Revolutionary Services and Civil Life of General William Hull
The daughter and grandson of General Hull have prepared a biographical, and at times autobiographical, portrait of his military and personal life. Given the controversial nature of his surrender of Detroit, the family has attempted to clear his good name.
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action American appeared appointed arms army arrived asked attack August authority battle body British Brock called camp campaign Canada Captain cause circumstances Colonel Hull command commenced communication conduct considered continued Court Dearborn detachment Detroit directed duty effect enemy Erie event expected expressed feelings fire force formed Fort gave give given Government Governor ground hand honour Hull's hundred immediately important Indians interest join July Lake land letter Major Hull Malden ment Michigan miles military militia morning necessary night object obtain officers operations opinion ordered party passed Point position possession posts prepared present prisoners provisions received regiment reinforcements remained respect retreat returned river says sent side situation soldiers soon spirit success supplies surrender taken thing tion took trial troops United vessels Washington whole writes
Seite 209 - With a heart full of love and gratitude, I now take leave of you ; I most devoutly wish that your latter days may be as prosperous and happy as your former ones have been glorious and honorable.
Seite 297 - That they are not a pipe for fortune's finger To sound what stop she please. Give me that man That is not passion's slave, and I will wear him In my heart's core, ay, in my heart of heart, As I do thee.
Seite 319 - They grew from the scum of the great water, when it was troubled by the evil spirit, and the froth was driven into the woods by a strong east wind. They are numerous, but I hate them. My children, you must not speak of this talk to the whites. It must be hidden from them. I am now on the earth, sent by the Great Spirit to instruct you. Each village must send me two or more principal chiefs to represent you, that you may be taught. The bearer of this talk will point out to you the path to my wigwam....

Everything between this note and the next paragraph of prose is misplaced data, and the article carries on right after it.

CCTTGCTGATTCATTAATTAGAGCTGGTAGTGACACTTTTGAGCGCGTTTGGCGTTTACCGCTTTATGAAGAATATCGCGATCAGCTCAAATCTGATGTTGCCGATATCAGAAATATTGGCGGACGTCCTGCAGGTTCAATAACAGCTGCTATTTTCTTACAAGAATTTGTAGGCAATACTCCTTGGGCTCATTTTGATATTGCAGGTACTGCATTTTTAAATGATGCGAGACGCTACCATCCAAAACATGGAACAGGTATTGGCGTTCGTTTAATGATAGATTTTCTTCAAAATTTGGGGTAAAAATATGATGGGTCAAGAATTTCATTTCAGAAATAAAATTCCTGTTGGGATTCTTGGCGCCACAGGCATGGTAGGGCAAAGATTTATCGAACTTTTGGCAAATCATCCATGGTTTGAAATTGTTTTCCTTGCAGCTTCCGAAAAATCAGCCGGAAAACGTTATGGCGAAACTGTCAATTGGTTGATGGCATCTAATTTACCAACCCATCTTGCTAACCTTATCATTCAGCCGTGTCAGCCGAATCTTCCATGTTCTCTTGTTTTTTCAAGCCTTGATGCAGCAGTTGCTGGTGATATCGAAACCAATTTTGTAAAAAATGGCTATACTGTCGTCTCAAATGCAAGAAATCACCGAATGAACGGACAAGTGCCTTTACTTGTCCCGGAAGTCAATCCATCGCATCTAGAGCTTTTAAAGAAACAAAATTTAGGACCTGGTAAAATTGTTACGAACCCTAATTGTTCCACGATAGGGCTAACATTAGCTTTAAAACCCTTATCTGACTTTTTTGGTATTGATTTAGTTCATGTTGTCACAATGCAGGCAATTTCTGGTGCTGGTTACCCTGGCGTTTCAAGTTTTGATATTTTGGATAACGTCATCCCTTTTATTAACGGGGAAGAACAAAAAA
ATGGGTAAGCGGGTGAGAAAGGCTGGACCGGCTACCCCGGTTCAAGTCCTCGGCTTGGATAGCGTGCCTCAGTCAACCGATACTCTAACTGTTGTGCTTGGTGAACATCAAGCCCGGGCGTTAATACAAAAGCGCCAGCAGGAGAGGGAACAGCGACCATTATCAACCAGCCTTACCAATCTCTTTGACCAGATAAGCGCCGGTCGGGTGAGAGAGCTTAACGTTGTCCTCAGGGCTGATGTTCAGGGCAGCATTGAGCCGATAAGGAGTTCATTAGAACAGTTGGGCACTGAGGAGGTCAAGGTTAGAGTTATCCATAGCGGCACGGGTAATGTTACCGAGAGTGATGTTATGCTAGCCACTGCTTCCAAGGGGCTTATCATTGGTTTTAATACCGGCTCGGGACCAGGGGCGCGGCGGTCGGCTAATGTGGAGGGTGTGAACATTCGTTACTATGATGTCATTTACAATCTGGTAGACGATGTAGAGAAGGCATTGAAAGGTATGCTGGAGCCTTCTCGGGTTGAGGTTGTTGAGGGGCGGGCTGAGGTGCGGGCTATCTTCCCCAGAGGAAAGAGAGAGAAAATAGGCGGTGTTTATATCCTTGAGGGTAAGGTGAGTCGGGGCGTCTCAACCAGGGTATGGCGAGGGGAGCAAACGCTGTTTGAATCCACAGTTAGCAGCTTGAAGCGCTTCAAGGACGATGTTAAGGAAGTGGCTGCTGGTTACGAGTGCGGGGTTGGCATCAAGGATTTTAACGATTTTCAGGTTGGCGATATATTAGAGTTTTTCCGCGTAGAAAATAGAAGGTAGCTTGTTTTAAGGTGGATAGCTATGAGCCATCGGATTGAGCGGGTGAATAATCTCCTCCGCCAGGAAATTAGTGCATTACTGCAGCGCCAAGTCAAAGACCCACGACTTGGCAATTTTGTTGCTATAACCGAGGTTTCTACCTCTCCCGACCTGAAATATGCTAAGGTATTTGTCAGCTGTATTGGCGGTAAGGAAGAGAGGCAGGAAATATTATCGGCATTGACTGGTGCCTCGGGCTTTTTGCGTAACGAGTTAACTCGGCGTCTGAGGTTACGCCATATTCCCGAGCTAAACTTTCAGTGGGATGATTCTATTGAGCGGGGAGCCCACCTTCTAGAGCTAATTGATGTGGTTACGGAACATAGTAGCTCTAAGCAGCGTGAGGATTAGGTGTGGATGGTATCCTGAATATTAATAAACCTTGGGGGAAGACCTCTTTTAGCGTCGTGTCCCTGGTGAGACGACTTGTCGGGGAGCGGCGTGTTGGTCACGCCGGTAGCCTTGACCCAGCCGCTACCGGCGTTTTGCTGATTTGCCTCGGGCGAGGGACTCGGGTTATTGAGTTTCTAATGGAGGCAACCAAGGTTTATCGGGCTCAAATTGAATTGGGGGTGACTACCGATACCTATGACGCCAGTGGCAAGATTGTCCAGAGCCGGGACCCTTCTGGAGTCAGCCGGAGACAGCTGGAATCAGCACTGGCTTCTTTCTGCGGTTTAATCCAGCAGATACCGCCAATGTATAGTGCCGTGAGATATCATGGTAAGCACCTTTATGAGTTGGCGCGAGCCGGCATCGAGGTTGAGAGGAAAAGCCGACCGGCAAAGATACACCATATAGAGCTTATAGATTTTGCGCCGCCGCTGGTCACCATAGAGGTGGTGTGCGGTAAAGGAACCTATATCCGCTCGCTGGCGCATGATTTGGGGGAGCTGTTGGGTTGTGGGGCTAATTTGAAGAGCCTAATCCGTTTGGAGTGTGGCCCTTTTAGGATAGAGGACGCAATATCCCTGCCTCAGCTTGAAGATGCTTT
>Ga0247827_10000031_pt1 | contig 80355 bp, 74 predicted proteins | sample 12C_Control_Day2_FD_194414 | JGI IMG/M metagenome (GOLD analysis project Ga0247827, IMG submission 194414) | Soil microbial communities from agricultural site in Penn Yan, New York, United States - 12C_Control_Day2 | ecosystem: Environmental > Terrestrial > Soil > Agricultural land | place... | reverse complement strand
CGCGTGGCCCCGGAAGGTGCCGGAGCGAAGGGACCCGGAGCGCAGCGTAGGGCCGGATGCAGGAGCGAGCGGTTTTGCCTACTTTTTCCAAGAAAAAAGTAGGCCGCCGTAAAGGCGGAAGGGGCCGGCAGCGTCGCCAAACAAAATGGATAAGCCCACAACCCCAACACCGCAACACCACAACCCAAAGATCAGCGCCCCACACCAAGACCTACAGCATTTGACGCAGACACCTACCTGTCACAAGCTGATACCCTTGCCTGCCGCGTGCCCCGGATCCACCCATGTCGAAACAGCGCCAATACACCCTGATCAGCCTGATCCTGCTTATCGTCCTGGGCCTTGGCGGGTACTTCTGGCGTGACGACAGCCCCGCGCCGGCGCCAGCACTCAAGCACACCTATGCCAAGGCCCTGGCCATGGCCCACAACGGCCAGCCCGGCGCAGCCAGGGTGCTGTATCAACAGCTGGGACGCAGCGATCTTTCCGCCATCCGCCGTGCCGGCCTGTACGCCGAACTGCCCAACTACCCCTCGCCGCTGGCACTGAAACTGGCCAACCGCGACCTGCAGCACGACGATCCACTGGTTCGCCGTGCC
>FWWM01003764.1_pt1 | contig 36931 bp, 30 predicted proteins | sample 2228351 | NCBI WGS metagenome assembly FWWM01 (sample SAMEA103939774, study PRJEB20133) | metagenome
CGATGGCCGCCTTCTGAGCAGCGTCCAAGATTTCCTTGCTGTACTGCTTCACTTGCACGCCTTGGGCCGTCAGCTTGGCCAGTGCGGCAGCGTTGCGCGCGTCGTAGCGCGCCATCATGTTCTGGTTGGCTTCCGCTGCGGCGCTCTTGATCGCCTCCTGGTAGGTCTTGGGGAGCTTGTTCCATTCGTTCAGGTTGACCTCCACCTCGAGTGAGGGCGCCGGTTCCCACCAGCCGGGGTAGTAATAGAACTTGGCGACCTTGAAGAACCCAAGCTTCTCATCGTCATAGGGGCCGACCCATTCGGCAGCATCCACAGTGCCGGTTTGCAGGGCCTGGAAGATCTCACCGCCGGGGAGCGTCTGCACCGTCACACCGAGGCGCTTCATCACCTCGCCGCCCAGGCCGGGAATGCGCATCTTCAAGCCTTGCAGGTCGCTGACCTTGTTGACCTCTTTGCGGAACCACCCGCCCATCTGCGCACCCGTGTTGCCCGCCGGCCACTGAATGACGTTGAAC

Seite 266 - Our Constitution was made only for a moral and religious people. It is wholly inadequate to the government of any other.
Seite 42 - yes,* and told us he would direct them to any place, even if it was that very spot, so that we could get them. I asked him whether he would not give us more. He said he would give us any quantity of dry goods, or any sum of money, and bring it to any place that we might pitch upon, so that we might get it. Mr. Paulding answered, ' No, if you would give us ten thousand guineas, you should not stir one step.
Seite 36 - But for a year I have been attached to the army and have not rendered any material service, while receiving a compensation for which I make no return. Yet I am not influenced by the expectation of promotion or pecuniary reward. I wish to be useful, and every kind of service necessary for the public good becomes honorable by being necessary. If the exigencies of my country demand a peculiar service, its claims to the performance of that service are imperious.
Seite 125 - I find myself just able to hold the pen during a few minutes, and take this opportunity of expressing my sincere grief for having done, written, or said anything disagreeable to your Excellency. My career will soon be over, therefore justice and truth prompt me to declare my last sentiments. You are in my eyes the great and good man. May you long enjoy the love, veneration, and esteem of these States, whose liberties you have asserted by your virtues.
Seite 69 - His name was in the mouth of all ; he was celebrated by the pens of the most distinguished writers. The most illustrious personages of Europe lavished upon him their praises and their congratulations.
Seite 210 - Hook. The whole company followed in mute and solemn procession, with dejected countenances, testifying feelings of delicious melancholy which no language can describe. Having entered the barge he turned to the company, and waving his hat, bid them a silent adieu. They paid him the same affectionate compliment, and after the barge had left them, returned in the same solemn manner to the place where they had assembled.